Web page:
47 6 Reviews.
a convinced adherent of the EngUsh anthropological school, and he sets forth and vindicates its principles with a directness and a vigour too often lacking among English scholars. He is an uncompromising evolutionist, and his firm grasp of principle enables him to avoid inconsistencies and to keep clear of unnecessary concessions such as at times irritate one in English work. To one who has never wavered in his allegiance to the evolutionary principle, who has always held that " hors de rhistoire" (of the belief or practice under investigation) '■'■point de salut" who has steadily maintained from the first that folk-lore represents in the main the protoplasm out of which the higher beliefs have evolved by a process of differentiation and refine- ment, and not a coarsened, weakened degradation of those beliefs, it is a delight to find his faith championed with such wealth of accurate knowledge, such force of critical reasoning. Owing to the nature of M. Reinach's book — a series of independent monographs each worthy of specialist criticism — it is impossible to do more here than indicate its leading characteristics, and commend it warmly to all English students desirous of appreciating the true scope and import of modern anthropological and folk- lore research, and justly interested in noting the esteem in which the work of our English masters is held by one of the most acccomplished of Continental scholars.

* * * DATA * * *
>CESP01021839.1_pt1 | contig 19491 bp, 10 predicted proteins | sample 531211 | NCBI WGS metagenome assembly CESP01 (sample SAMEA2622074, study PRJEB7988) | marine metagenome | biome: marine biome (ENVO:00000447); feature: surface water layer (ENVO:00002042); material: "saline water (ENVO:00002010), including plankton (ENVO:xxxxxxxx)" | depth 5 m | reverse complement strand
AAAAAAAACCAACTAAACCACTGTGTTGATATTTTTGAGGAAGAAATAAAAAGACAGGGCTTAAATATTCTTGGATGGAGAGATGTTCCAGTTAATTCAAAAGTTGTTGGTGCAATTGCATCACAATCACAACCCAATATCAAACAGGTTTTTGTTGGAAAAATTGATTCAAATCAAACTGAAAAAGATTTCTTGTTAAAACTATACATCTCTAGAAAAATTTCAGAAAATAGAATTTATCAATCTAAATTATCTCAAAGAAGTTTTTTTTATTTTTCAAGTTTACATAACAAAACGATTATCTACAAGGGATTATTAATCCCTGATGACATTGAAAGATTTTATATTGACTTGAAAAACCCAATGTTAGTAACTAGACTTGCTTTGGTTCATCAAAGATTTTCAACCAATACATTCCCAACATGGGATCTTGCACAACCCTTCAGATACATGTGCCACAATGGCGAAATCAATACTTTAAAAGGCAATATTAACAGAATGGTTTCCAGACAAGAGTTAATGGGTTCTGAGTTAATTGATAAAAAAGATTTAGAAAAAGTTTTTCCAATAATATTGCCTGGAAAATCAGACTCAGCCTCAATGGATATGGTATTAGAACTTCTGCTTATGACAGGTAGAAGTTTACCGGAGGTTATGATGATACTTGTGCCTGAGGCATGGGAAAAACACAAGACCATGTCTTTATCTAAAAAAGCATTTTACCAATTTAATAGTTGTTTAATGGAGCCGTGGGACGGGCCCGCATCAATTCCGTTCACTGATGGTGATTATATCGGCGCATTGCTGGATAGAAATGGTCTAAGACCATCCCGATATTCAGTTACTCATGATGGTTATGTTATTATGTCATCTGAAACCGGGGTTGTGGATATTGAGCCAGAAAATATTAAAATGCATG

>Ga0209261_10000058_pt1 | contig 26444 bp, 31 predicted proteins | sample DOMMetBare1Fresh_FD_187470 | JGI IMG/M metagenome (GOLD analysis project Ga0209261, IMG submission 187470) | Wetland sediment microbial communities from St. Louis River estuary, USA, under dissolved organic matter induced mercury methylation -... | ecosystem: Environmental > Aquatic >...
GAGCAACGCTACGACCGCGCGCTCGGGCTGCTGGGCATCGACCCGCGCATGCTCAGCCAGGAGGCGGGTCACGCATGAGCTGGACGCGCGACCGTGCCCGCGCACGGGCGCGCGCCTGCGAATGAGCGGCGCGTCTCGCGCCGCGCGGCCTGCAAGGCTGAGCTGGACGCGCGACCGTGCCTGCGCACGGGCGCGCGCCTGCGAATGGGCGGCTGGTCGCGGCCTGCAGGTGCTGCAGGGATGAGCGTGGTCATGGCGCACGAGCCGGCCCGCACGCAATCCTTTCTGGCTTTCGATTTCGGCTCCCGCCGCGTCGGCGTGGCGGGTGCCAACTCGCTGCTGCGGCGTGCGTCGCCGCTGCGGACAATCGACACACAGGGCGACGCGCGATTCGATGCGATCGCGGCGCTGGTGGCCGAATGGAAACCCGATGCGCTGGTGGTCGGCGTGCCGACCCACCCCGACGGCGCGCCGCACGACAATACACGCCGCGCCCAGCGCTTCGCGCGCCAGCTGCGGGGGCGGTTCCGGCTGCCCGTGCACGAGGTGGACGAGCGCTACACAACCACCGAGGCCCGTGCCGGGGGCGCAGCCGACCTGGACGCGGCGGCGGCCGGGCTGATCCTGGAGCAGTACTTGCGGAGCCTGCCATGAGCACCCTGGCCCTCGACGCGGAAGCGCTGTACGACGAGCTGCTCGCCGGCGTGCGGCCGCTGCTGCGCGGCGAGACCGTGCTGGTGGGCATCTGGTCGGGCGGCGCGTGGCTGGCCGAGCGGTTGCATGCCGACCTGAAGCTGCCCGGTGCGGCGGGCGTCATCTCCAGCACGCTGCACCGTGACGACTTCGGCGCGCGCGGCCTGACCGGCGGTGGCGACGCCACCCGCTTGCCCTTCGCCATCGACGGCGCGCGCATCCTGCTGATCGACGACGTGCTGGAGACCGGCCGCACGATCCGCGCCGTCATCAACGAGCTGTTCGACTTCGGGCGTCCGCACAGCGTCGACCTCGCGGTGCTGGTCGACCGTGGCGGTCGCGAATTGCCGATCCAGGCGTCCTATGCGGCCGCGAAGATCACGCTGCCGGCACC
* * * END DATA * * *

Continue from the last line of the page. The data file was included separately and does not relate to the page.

Des Divinites Generatrices, ou du Culte du Phallus CHEZ LES Anciens et les Modernes. By J. A. Dulaure.. Paris: Societe du Mercure de France, 1905.
M. Dulaure's famous book, originally issued a hundred years ago, is here reprinted ; and M. A. van Gennep has added " a. complementary chapter."
The author of the book was one of the pioneers of the anthro- pological method of investigating human history. He points out in his preface the aridity of a history, as history was then usually